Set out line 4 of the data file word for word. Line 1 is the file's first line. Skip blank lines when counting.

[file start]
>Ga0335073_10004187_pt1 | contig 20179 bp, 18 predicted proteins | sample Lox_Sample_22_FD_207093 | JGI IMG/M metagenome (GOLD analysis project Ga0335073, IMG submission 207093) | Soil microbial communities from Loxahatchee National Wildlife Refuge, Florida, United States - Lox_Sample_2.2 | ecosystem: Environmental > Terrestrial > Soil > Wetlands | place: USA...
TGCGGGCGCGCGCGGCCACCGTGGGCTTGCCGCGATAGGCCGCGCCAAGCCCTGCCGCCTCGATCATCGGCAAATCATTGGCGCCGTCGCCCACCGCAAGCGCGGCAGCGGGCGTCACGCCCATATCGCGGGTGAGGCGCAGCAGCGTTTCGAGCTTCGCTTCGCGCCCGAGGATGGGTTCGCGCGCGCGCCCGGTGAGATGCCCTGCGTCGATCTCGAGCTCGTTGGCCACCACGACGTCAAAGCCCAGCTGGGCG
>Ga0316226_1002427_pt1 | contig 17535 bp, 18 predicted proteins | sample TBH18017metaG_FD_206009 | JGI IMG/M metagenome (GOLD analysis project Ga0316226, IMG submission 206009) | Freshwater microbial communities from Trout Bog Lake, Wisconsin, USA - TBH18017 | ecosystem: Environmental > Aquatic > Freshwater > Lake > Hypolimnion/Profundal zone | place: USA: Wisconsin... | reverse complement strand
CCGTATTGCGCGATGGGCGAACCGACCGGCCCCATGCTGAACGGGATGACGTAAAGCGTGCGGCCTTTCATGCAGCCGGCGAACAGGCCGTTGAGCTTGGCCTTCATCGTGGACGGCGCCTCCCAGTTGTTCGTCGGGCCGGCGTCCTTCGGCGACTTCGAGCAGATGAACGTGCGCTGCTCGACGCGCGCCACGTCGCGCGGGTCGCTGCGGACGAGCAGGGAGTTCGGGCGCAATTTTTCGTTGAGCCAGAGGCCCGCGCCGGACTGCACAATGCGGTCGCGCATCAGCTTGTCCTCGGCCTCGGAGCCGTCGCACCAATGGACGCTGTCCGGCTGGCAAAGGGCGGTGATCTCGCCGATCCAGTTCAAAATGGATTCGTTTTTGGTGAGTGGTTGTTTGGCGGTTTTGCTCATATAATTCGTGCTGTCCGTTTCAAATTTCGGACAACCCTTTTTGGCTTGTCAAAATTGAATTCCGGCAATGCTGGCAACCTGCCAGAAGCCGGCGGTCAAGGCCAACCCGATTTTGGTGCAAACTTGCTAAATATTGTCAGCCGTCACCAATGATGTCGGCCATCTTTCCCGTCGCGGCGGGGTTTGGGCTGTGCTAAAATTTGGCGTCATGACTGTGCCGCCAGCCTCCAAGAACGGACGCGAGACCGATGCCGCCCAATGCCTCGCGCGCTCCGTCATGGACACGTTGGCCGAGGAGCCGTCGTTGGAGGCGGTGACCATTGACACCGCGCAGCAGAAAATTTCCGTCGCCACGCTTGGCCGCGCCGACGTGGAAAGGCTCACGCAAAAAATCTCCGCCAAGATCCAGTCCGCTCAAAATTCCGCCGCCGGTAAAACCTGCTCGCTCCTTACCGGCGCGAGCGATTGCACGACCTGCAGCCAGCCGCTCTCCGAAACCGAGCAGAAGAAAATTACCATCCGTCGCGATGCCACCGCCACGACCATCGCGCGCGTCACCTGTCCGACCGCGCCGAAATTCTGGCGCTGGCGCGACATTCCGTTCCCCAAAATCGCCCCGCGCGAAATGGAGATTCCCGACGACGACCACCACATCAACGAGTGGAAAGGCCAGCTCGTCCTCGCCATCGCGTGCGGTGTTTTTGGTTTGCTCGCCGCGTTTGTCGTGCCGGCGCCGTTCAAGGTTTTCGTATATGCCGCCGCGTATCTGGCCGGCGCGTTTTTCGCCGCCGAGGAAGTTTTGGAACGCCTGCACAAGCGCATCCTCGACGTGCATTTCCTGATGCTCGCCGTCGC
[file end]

CCGTATTGCGCGATGGGCGAACCGACCGGCCCCATGCTGAACGGGATGACGTAAAGCGTGCGGCCTTTCATGCAGCCGGCGAACAGGCCGTTGAGCTTGGCCTTCATCGTGGACGGCGCCTCCCAGTTGTTCGTCGGGCCGGCGTCCTTCGGCGACTTCGAGCAGATGAACGTGCGCTGCTCGACGCGCGCCACGTCGCGCGGGTCGCTGCGGACGAGCAGGGAGTTCGGGCGCAATTTTTCGTTGAGCCAGAGGCCCGCGCCGGACTGCACAATGCGGTCGCGCATCAGCTTGTCCTCGGCCTCGGAGCCGTCGCACCAATGGACGCTGTCCGGCTGGCAAAGGGCGGTGATCTCGCCGATCCAGTTCAAAATGGATTCGTTTTTGGTGAGTGGTTGTTTGGCGGTTTTGCTCATATAATTCGTGCTGTCCGTTTCAAATTTCGGACAACCCTTTTTGGCTTGTCAAAATTGAATTCCGGCAATGCTGGCAACCTGCCAGAAGCCGGCGGTCAAGGCCAACCCGATTTTGGTGCAAACTTGCTAAATATTGTCAGCCGTCACCAATGATGTCGGCCATCTTTCCCGTCGCGGCGGGGTTTGGGCTGTGCTAAAATTTGGCGTCATGACTGTGCCGCCAGCCTCCAAGAACGGACGCGAGACCGATGCCGCCCAATGCCTCGCGCGCTCCGTCATGGACACGTTGGCCGAGGAGCCGTCGTTGGAGGCGGTGACCATTGACACCGCGCAGCAGAAAATTTCCGTCGCCACGCTTGGCCGCGCCGACGTGGAAAGGCTCACGCAAAAAATCTCCGCCAAGATCCAGTCCGCTCAAAATTCCGCCGCCGGTAAAACCTGCTCGCTCCTTACCGGCGCGAGCGATTGCACGACCTGCAGCCAGCCGCTCTCCGAAACCGAGCAGAAGAAAATTACCATCCGTCGCGATGCCACCGCCACGACCATCGCGCGCGTCACCTGTCCGACCGCGCCGAAATTCTGGCGCTGGCGCGACATTCCGTTCCCCAAAATCGCCCCGCGCGAAATGGAGATTCCCGACGACGACCACCACATCAACGAGTGGAAAGGCCAGCTCGTCCTCGCCATCGCGTGCGGTGTTTTTGGTTTGCTCGCCGCGTTTGTCGTGCCGGCGCCGTTCAAGGTTTTCGTATATGCCGCCGCGTATCTGGCCGGCGCGTTTTTCGCCGCCGAGGAAGTTTTGGAACGCCTGCACAAGCGCATCCTCGACGTGCATTTCCTGATGCTCGCCGTCGC